Owner Seeks Reduced Historic Designation for Eastside Landmarks

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These buildings that make up the Friedrich Refrigeration complex are designated historic by the City. Courtesy photo.

These buildings that make up the Friedrich Refrigeration complex are designated historic by the City. Courtesy photo.

A representative for the owner of two large, historic building complexes on the city's Eastside  – the Friedrich Refrigeration Building and Merchant's Ice & Cold Storage Building – appeared before the Historic and Design Review Commission to request the official historic designations from the City be removed from large portions of both properties.

Commissioners responded with a unanimous "no" on Wednesday, rejecting claims from land use attorney James McKnight that the historic designations are preventing his client, John Miller of Dallas, and other investors, from selling the complexes. Without the option of demolishing some dilapidated structures, which historic designation prohibits, buyers aren't interested, McKnight said.

"That doesn’t provide, in my mind, a significant excuse for demolishing buildings," said Commission Chair Michael Guarino.

The San Antonio Conservation Society and the Dignowity Hill Neighborhood Association sent representatives to the meeting to oppose the requested change that would have resulted in the owner preserving the building facades and demolishing extensive portions of the rest. Both buildings are on the National Register of Historic Places.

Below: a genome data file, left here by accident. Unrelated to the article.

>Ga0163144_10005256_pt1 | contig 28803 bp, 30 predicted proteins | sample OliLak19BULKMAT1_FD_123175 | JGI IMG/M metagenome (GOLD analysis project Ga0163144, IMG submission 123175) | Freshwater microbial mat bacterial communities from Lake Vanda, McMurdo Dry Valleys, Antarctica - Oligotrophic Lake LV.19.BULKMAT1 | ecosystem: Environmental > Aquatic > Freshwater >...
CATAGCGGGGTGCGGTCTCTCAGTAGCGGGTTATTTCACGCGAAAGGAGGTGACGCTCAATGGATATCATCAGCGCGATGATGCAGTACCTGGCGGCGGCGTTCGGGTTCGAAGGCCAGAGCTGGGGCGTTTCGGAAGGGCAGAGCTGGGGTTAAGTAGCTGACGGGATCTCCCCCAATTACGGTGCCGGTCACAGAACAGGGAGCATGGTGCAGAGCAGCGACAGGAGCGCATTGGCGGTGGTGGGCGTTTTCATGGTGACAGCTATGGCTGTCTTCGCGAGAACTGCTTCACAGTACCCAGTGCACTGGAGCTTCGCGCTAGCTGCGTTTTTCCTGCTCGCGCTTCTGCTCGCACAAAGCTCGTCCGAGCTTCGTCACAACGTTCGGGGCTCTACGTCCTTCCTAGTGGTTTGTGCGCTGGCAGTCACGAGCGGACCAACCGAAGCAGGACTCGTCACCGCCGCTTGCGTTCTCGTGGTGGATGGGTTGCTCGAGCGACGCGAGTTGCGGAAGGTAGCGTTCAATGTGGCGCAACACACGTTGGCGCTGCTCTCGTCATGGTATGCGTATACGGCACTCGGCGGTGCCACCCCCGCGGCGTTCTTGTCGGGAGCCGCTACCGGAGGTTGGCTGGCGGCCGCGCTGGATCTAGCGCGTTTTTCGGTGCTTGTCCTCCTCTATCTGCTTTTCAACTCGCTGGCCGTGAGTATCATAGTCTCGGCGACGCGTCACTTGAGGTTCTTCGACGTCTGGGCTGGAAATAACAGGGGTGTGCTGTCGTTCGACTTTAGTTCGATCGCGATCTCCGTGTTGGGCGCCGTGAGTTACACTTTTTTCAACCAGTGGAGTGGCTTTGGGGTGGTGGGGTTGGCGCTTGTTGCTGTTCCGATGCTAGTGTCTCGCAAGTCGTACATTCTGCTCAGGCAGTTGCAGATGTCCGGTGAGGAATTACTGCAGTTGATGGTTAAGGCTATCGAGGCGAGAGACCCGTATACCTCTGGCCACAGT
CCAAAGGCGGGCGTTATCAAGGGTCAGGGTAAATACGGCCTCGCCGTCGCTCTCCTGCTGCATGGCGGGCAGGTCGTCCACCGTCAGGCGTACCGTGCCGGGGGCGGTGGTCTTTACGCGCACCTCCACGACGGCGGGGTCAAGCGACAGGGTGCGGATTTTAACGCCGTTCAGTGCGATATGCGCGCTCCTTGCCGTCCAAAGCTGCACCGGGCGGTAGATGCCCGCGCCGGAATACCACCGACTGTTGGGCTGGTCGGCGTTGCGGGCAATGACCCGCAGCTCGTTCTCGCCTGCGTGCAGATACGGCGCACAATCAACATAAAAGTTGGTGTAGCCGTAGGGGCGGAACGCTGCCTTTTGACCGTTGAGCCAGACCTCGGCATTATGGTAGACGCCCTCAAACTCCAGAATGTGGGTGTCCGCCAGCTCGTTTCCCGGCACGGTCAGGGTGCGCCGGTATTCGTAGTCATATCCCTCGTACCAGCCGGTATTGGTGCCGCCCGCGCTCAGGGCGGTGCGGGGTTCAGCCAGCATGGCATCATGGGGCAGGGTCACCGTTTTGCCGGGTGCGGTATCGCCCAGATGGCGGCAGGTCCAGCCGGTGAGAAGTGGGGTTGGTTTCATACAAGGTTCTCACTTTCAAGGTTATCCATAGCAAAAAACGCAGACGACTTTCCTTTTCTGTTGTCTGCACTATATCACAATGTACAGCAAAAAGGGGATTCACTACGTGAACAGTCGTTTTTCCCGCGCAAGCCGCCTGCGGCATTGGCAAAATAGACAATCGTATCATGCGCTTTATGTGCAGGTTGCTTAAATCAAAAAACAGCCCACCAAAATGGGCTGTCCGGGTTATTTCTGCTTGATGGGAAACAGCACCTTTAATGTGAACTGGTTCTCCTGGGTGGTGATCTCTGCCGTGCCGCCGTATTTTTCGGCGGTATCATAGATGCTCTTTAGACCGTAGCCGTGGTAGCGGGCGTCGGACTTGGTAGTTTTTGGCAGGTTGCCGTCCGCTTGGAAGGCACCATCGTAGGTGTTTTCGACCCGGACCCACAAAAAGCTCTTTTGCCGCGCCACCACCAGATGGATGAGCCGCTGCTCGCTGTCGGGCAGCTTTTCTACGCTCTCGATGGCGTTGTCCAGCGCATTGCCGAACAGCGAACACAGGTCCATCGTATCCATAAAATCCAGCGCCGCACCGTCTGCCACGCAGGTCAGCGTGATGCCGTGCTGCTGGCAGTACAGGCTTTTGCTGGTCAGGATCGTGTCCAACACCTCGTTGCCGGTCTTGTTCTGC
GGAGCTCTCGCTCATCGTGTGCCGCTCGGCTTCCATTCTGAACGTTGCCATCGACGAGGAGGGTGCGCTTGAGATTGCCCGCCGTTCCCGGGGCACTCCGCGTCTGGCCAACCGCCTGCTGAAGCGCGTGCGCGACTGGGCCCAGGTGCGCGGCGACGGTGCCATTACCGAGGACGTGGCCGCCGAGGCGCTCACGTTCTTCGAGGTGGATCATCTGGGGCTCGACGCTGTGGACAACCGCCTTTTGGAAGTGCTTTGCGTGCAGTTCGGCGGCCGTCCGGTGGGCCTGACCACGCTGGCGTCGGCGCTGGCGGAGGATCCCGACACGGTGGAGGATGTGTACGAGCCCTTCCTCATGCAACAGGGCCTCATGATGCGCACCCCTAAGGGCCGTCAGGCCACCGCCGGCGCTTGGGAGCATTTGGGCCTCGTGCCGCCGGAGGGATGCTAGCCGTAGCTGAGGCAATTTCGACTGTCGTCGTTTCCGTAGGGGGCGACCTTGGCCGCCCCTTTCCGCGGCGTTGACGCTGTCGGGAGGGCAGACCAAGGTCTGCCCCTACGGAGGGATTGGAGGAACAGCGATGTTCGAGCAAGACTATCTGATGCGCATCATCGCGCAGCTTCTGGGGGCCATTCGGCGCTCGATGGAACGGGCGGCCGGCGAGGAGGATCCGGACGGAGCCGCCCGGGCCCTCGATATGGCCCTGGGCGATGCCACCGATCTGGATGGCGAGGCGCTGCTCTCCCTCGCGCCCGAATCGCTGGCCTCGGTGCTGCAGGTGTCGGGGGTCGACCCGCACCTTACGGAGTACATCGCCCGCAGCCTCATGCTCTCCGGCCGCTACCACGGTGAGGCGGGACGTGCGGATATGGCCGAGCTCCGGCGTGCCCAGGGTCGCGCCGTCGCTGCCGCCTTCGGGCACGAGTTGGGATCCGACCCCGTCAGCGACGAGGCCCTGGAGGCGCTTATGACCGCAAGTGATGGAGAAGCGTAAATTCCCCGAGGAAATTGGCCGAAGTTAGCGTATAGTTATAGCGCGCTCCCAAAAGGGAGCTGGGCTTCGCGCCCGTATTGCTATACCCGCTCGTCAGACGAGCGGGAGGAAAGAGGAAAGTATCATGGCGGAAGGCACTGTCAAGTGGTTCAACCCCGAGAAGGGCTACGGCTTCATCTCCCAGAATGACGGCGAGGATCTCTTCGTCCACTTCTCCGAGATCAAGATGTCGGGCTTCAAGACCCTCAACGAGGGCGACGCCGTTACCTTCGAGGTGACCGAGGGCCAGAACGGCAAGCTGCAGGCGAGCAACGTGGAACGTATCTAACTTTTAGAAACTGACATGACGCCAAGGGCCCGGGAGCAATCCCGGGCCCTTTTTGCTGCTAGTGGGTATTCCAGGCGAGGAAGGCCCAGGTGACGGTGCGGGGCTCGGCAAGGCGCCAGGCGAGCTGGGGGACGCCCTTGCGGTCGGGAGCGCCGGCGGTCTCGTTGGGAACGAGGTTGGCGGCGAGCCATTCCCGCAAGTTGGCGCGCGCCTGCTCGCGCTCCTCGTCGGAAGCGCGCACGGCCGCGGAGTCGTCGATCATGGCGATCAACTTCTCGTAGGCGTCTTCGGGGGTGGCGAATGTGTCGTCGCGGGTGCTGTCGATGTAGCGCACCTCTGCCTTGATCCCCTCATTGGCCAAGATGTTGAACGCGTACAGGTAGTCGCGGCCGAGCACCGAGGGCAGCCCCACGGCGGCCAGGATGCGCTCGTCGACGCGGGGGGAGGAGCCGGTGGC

The redevelopment of the two complexes would add significant momentum to revitalization initiatives already underway on the Eastside, but the balancing act between development and preservation of the Dignowity Hill Historic District and surrounding areas has been the subject of growing public interest as more and more projects come to light. Generally, community leaders support projects that attract more people and amenities to the historically low-income area, but not at the expense of erasing the Eastside's history or allowing substandard design.

An aerial view of downtown and near-Eastside, home to both vacant building complexes. Image courtesy of Google Earth.

An aerial view of downtown and near-Eastside, home to both vacant building complexes. Image courtesy of Google Earth.